Marriage migrations that constitute human rights abuses is an area that has been considered mostly through the lens of trafficking in persons. They manifest in forms of sham marriages and forced marriages.[5] In the former, a would–be migrant is offered marriage as a route to secure residency papers usually for countries in the global north. This may lead in to situations of trafficking in persons or other human rights abuses. Other documented cases are clearer cases of forced marriages, including where the individual thinks they are migrating for work only to learn on arrival in the country of destination that they are expected to get married.

APWLD believes in the power of local feminist movements

Despite such challenges, women migrants have stood up and demanded justice by organising, campaigning and advocating for policy change. They have formed groups providing legal aid, shelters, and solidarity for fellow migrants and built movements to demand policies to the sending and receiving countries to respond to their needs.

As a way to support the organising efforts of women migrants  as vocal and effective organisers, advocates and campaigners to respond to their challenges, APWLD is conducting Feminist Participatory Action Research for migrant women’s human rights  (Migration FPAR) in 2019-2021. The FPAR will take place over the course of 1.5 years and consist of three regional trainings that will allow participants to conduct research projects that relates to their constituencies’ needs, use findings for advocacy and build movements.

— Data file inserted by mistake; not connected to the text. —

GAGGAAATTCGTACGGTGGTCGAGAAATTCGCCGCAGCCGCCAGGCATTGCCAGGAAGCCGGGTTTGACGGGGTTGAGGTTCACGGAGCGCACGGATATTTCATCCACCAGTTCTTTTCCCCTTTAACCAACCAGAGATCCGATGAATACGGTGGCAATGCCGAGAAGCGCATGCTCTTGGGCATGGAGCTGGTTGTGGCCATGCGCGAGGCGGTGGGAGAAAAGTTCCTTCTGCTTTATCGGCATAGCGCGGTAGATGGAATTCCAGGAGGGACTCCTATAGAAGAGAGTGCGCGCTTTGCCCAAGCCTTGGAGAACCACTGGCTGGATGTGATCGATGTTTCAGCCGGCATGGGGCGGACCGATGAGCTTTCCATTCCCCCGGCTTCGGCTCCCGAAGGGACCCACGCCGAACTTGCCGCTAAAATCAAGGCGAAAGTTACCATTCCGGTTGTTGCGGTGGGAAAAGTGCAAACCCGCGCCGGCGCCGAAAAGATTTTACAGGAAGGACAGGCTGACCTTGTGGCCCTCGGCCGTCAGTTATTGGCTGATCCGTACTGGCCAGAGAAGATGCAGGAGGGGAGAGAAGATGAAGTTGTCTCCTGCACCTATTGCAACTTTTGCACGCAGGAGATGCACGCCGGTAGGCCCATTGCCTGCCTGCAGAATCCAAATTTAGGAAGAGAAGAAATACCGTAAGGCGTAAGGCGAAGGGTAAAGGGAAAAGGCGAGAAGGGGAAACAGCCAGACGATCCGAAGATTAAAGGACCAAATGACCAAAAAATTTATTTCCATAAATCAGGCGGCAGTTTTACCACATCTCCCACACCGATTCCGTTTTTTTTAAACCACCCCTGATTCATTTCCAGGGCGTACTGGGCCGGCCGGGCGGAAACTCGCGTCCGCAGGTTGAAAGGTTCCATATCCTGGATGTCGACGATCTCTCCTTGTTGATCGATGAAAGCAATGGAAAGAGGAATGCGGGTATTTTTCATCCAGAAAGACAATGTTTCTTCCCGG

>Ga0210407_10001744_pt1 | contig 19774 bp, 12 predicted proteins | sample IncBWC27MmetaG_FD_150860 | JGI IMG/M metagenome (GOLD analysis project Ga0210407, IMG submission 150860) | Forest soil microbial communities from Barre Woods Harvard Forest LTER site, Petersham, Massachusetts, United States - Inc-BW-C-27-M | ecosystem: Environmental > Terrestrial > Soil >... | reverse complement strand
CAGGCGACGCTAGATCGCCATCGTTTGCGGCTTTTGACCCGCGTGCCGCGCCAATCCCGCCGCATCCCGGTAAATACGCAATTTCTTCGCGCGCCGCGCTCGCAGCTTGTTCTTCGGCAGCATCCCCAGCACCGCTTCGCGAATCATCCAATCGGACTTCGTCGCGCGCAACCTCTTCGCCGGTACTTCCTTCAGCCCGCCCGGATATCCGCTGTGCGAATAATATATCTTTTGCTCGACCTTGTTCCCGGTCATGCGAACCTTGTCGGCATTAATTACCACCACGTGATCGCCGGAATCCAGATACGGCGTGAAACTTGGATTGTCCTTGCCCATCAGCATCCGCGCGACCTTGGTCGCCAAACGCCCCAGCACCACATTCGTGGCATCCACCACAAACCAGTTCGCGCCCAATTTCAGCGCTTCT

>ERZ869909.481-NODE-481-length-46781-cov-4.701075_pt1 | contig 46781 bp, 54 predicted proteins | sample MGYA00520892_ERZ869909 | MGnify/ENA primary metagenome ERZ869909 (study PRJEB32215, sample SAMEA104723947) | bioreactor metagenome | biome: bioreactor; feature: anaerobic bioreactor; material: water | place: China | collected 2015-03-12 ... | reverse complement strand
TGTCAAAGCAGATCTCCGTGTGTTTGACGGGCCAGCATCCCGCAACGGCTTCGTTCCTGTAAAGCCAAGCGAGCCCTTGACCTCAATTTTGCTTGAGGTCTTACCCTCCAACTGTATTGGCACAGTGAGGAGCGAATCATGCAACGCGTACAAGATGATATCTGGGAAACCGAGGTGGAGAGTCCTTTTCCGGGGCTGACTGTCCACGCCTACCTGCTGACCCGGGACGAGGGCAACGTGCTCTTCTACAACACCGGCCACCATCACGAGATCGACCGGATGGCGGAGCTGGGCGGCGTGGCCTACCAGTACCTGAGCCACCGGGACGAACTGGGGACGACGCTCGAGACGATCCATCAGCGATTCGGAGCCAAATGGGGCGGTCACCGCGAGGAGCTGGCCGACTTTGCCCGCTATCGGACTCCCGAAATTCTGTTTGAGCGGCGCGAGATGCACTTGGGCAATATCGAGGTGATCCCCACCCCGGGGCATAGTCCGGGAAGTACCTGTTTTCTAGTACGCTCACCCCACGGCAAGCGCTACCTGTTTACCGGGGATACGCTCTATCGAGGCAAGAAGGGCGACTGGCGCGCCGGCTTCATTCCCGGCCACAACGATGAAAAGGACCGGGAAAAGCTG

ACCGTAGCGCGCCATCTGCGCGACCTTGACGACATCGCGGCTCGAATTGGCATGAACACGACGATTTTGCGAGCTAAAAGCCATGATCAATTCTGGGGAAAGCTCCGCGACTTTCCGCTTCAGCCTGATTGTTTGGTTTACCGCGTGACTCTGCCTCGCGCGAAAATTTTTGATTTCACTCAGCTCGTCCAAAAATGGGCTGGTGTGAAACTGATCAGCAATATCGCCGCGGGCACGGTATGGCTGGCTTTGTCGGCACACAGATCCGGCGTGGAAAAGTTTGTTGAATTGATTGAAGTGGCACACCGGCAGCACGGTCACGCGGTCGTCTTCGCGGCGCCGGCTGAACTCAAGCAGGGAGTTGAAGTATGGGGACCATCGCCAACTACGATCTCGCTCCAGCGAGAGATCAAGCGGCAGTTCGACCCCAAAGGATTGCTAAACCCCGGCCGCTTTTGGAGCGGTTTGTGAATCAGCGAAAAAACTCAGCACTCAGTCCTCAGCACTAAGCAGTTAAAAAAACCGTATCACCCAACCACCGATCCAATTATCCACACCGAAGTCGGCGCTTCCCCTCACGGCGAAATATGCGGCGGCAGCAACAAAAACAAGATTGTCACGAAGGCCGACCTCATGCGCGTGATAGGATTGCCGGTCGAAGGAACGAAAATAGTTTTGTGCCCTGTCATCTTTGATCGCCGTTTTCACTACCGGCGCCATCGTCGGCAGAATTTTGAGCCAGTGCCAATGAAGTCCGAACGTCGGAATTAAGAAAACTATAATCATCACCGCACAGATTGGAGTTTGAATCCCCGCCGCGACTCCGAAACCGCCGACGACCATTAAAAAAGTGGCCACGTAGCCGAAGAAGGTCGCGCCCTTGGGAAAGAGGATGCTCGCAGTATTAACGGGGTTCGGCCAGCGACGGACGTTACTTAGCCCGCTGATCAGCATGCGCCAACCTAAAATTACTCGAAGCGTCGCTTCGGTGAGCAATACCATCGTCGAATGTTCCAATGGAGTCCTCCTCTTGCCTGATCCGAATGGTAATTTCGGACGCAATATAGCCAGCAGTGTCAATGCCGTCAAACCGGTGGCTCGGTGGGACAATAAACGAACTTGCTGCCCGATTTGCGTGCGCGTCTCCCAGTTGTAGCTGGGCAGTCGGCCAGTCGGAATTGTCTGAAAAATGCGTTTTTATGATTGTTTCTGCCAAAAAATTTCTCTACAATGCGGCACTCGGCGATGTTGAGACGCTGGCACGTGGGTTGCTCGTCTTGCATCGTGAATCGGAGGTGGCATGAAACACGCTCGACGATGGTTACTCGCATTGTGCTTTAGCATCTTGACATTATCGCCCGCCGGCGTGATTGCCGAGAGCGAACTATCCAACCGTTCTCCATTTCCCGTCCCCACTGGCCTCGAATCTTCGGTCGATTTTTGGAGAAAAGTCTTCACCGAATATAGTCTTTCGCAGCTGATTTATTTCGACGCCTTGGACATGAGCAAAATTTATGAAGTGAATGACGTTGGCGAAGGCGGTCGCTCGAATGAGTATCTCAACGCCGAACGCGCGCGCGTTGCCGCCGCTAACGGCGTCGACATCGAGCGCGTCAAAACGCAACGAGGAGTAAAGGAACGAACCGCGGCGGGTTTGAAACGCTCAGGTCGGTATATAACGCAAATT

Six to eight partner organisations will be selected to work with APWLD for 1.5 year (approximately from June 2019 – December 2020) to focus their FPAR on:

  • Women migrants workers’ rights including Decent Work, living wage, rights to organise, and domestic workers’ rights;